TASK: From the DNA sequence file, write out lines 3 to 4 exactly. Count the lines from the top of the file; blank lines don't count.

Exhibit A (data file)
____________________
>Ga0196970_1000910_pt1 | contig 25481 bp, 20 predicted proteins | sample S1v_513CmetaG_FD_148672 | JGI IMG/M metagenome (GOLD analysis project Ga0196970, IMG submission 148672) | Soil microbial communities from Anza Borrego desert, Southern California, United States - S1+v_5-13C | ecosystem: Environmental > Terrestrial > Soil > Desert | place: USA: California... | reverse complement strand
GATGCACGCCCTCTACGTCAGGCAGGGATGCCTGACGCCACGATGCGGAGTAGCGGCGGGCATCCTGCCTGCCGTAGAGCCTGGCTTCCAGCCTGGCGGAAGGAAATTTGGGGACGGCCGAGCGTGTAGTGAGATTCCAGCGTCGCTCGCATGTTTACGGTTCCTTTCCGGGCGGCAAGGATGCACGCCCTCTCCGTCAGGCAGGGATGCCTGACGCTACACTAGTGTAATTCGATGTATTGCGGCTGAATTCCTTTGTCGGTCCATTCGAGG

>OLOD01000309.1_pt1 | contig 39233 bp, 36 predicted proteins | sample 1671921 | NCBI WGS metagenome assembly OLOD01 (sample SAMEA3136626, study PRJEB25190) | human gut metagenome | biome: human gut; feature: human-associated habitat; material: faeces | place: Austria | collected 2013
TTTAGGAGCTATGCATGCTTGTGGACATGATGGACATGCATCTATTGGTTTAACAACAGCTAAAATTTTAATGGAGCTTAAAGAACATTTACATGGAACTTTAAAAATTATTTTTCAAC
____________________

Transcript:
>OLOD01000309.1_pt1 | contig 39233 bp, 36 predicted proteins | sample 1671921 | NCBI WGS metagenome assembly OLOD01 (sample SAMEA3136626, study PRJEB25190) | human gut metagenome | biome: human gut; feature: human-associated habitat; material: faeces | place: Austria | collected 2013
TTTAGGAGCTATGCATGCTTGTGGACATGATGGACATGCATCTATTGGTTTAACAACAGCTAAAATTTTAATGGAGCTTAAAGAACATTTACATGGAACTTTAAAAATTATTTTTCAAC